What is the difference between YouTube/digital audience and the television/cinema audience?
It’s the same crowd. But, it’s also added on to the crowd of people that watch videos and TV shows and films online. Also, the standard motif for any creation in India is this: the wider your canvas, the more the number of people waiting to get offended by you.
So, on that front: I feel bad for Bollywood, Indian TV and Indian radio – where they are rarely allowed to be anything, but subtle about their critique of Indian life. Indian radio especially is not allowed to criticize government or politics – which I find ridiculous.
You used to write for TV as well. How different is the writing process for the digital/medium?
Oh, it’s completely different. TV is so sterile and forced to be sterile. I think in my entire 6 years as a TV writer I only enjoyed writing for Pogo – because it was for kids, CNBC – because Vir and I were ripping on the news. The others were just things to pay the bills. Again, censorship as always ruins the fun on those platforms. You can’t discuss anything without worrying about offending some unknown/unseen entity in Chinchpokli or whatever.
It did teach me how to be disciplined as a writer. While there I worked on my novels etc. and wrote my first published novel, ‘The Wednesday Soul’. So, that proved to me that things can be done if you want them done.
What differences have you seen between the digital audience and live audience?
I don’t know how to pinpoint it, honestly. In Digital you can do a lot of sillier things because little tricks allow you to do that. But, even there you still do a mild amount of self-censorship. Otherwise, there is barely any difference.
Writing sketches for which audience is the most difficult and relatively easy – digital, live audience or the television/cinema audience?
Easiest is digital, strangely. Because, you can still make an OK script really shine out with great acting or direction or whatever. But, that’s rare. We always ensure our sketches run through at least seven drafts.
Live is next – harder to nail because, you need to ensure it kills. And, the only way to know it kills is by doing it live. So, it takes longer.
TV/Cinema – is still harder, to find the funny while toeing the ‘corporate’ line. Everyone has their hands tied and it’s really no one’s fault – so, you just got to be funny under very strict parameters.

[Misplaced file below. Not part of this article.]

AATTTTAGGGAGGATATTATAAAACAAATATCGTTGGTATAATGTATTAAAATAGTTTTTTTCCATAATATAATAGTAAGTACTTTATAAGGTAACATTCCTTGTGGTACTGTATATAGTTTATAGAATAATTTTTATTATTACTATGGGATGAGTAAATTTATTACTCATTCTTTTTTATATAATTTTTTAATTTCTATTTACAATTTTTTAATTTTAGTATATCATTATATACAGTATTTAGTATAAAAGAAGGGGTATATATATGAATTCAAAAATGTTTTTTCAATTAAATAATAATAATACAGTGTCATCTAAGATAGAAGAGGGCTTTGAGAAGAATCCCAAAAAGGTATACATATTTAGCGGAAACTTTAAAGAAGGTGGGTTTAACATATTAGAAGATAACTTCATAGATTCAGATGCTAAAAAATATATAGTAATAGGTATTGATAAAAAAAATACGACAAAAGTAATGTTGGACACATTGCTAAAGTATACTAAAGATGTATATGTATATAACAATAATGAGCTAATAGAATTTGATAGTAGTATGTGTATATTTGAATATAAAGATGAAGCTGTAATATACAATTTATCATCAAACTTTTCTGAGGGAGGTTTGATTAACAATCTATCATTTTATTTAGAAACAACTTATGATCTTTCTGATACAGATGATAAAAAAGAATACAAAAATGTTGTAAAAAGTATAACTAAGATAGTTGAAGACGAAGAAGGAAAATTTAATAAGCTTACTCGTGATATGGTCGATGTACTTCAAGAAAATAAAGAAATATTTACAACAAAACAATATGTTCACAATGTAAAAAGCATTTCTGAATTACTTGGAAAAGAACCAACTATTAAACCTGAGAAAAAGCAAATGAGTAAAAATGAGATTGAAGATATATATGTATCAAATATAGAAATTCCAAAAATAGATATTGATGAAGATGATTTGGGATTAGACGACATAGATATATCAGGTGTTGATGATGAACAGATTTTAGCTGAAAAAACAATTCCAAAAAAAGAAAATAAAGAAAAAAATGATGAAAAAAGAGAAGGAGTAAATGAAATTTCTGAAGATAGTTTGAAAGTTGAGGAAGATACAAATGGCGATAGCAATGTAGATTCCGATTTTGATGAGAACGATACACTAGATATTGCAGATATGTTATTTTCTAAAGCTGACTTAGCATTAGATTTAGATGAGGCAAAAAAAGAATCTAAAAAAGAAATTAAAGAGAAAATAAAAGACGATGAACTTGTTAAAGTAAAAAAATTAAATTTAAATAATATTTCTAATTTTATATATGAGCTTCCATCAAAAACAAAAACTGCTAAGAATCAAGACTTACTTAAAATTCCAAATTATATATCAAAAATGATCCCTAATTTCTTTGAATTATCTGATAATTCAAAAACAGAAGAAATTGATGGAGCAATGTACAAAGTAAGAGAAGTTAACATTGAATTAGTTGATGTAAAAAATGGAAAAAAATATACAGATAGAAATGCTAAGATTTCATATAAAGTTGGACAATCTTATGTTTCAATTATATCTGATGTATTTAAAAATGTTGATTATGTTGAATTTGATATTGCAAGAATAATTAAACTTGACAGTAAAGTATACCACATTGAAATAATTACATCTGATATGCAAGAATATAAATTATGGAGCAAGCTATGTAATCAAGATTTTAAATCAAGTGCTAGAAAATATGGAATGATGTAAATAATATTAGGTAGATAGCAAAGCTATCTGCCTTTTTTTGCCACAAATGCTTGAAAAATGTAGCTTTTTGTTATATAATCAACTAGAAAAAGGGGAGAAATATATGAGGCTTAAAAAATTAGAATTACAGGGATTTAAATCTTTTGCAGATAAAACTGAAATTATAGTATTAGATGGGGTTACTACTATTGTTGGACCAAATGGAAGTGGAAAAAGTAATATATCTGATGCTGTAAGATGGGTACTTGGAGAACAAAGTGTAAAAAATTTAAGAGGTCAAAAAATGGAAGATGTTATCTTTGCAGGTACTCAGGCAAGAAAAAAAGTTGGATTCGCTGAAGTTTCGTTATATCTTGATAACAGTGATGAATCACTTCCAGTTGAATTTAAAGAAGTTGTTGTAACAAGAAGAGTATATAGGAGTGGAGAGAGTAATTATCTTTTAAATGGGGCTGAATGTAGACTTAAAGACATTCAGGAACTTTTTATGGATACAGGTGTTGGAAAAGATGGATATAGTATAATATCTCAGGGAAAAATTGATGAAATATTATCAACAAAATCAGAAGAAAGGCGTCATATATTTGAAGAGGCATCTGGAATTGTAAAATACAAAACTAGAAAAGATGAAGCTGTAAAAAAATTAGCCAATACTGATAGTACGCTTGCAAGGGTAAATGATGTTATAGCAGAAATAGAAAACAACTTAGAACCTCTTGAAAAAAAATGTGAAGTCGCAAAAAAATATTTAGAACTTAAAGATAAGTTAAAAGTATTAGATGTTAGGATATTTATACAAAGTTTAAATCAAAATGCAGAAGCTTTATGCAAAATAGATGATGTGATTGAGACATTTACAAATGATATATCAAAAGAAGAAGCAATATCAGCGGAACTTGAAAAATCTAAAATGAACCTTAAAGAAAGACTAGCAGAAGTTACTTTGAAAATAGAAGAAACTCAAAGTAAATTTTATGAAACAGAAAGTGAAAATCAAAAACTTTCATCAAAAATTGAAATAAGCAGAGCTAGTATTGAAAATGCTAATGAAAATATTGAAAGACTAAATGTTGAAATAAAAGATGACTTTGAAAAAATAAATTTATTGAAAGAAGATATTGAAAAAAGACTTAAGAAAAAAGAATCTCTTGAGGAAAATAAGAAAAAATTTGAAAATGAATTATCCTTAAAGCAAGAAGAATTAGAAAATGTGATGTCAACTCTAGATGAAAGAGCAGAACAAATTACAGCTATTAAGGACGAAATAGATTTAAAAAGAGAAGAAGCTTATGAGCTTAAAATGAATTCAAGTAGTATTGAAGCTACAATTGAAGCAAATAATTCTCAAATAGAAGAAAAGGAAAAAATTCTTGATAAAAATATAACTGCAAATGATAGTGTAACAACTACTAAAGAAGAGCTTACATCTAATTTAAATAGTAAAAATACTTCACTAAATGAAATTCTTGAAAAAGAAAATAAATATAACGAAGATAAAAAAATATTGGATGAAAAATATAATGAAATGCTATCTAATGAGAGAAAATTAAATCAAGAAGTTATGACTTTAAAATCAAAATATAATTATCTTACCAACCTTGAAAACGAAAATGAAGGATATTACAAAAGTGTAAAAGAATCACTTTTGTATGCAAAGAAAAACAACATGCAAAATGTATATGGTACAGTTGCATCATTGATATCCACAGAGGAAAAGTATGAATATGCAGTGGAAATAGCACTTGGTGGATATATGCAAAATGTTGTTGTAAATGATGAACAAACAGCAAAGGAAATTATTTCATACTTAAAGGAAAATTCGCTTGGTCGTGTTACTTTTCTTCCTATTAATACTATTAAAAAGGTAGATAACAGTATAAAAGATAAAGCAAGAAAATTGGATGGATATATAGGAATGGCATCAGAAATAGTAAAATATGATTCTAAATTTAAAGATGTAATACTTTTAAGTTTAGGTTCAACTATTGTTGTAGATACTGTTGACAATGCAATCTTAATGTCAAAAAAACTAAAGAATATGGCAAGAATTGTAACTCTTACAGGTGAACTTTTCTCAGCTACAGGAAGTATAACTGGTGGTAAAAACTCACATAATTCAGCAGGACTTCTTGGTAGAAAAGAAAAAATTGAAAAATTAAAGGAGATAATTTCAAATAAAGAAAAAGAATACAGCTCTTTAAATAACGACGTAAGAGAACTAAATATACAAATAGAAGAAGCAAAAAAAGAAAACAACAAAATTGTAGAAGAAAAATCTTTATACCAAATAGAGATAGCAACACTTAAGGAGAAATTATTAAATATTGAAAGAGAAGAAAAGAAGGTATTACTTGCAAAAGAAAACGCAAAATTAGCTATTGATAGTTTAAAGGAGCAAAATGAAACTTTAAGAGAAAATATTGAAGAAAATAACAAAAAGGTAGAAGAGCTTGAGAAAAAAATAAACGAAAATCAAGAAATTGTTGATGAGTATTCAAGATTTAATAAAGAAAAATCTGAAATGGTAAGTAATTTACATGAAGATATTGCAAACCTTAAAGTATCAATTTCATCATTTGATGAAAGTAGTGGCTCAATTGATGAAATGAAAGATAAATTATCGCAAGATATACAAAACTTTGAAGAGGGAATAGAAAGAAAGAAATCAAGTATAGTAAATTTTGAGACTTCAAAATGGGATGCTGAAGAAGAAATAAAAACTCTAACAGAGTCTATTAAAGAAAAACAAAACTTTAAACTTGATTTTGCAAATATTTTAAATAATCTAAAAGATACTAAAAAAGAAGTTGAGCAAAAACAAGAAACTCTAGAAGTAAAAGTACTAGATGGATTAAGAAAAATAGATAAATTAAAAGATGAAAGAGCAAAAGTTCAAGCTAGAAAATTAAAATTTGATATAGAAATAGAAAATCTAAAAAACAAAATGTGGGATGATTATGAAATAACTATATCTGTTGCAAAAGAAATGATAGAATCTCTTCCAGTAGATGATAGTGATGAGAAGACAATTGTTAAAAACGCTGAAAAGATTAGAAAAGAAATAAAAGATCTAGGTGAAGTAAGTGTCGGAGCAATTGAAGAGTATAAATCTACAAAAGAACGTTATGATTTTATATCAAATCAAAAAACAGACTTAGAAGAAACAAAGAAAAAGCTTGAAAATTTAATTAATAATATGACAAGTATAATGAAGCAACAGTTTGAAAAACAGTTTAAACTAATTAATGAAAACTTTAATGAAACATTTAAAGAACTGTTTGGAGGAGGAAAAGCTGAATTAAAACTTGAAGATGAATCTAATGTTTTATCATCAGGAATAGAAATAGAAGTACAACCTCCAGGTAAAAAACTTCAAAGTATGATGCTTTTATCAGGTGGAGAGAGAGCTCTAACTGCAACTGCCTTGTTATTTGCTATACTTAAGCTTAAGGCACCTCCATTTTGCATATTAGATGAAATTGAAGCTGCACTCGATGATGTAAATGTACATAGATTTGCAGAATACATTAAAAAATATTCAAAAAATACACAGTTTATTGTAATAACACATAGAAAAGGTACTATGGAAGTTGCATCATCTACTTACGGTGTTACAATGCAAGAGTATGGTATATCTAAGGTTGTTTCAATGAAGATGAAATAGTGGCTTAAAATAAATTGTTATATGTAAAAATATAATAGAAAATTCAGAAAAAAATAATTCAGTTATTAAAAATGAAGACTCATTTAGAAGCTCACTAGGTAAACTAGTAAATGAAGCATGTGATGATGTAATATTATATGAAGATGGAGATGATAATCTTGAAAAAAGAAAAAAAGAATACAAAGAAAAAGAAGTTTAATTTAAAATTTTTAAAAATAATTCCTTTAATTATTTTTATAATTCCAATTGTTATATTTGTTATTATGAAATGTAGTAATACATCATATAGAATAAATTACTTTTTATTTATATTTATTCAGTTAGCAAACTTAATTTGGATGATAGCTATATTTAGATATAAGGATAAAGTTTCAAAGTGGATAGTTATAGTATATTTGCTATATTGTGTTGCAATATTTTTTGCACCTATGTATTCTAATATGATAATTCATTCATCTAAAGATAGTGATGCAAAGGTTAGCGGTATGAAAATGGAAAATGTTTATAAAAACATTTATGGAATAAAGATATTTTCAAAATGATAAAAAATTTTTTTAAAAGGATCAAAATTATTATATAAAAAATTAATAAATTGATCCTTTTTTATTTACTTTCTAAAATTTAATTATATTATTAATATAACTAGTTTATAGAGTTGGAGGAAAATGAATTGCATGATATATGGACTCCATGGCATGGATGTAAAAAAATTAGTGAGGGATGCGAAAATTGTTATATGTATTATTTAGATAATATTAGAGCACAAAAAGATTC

When it comes to a live performance, there is a very selective crowd that generally comes. But that is not the case with digital. On what basis do you create content for both audiences?
On precisely that basis. You tone it a little lower for online and for live it’s much freer. However, our live comedy also tends to not be offensive for the sake of it. I don’t think there’s a single joke that’s worthy of me never having to do comedy again. Plus, I like leaving the audience happy and no one unhappy. Some people do leave unhappy but, there are some people that just hate everything and there’s no point worrying about those unhappy idiots.
When talking about the maturity level of audiences, which one shows more maturity?
Both do. I think it’s a misnomer that people in authority want to perpetuate that Indians are immature. Most informed Indians are mature. But, ANYONE with a political bent is immature, inherently and also a little evil and self-interested. That toxic mix ensures that they speak on behalf of a public they don’t really know at all. Their maturity levels are below sub-zero levels.
You are considered one of the coolest people to be followed digitally. What did it take to get there?
A bunch of nude pics. I threatened to release those unless people followed me – so, they did.
But, it’s simple: I make sure I put out about 6 jokes on Twitter a day. Some will be shit, some will be good, some will be stupid. But, regularity helps. Also, I try to answer as many people as possible and block a lot of idiots – both help. Also, I think as a comedian social media is a job almost. It’s a fun job but, a job and you treat it as that.
Thousands follow Sorabh Pant. But whom does Sorabh Pant follow?
God. God is my only follower. He/she is my guiding light. Or, maybe I need to stop looking at spotlights so intensely.
I follow lots of stuff but, I think I’ve reached a point where I consume content that is either really bizarre comedically or dramatic. So, I’ll watch all the drama shows: GOT, Homeland, Mad Men, and Black Mirror etc. And, strange comedies like Bojack Horseman, Jake & Amir, Ugly Americans, weird shit.
Also – I read a bit. I don’t think I’ve read a funny book in eons. Fiction, non-fiction whatever.
Digitally, I tend not to watch too much stuff because I get jealous easily. I’m proud of both, AIB, TVF, Kanan and even, ourselves but, I’ll only watch most of their content after it stops being viral. It’s deranged, I know.
Also, I follow myself on Twitter @hankypanty.